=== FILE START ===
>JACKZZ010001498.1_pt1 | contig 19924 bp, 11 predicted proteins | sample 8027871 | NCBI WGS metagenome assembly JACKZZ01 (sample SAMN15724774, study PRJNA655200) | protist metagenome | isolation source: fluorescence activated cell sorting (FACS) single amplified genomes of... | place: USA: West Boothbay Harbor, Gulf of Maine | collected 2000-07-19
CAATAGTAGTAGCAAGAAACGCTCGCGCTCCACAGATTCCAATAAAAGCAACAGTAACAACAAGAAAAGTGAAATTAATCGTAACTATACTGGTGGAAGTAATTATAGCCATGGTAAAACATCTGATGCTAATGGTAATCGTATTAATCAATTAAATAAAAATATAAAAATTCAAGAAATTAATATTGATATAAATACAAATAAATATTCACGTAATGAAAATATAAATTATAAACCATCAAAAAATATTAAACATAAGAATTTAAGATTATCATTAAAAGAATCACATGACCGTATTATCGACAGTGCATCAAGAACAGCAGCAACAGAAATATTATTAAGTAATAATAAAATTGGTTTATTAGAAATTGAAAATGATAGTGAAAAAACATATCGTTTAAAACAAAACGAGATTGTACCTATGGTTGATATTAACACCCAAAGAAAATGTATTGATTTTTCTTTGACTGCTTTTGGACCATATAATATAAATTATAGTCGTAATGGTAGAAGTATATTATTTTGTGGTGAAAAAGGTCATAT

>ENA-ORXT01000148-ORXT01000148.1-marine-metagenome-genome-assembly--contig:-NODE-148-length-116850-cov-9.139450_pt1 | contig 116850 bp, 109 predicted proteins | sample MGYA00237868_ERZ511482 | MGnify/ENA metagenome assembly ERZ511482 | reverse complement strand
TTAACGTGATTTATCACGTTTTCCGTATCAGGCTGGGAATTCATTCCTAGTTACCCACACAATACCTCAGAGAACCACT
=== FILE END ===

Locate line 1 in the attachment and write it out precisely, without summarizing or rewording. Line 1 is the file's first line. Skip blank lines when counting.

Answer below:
>JACKZZ010001498.1_pt1 | contig 19924 bp, 11 predicted proteins | sample 8027871 | NCBI WGS metagenome assembly JACKZZ01 (sample SAMN15724774, study PRJNA655200) | protist metagenome | isolation source: fluorescence activated cell sorting (FACS) single amplified genomes of... | place: USA: West Boothbay Harbor, Gulf of Maine | collected 2000-07-19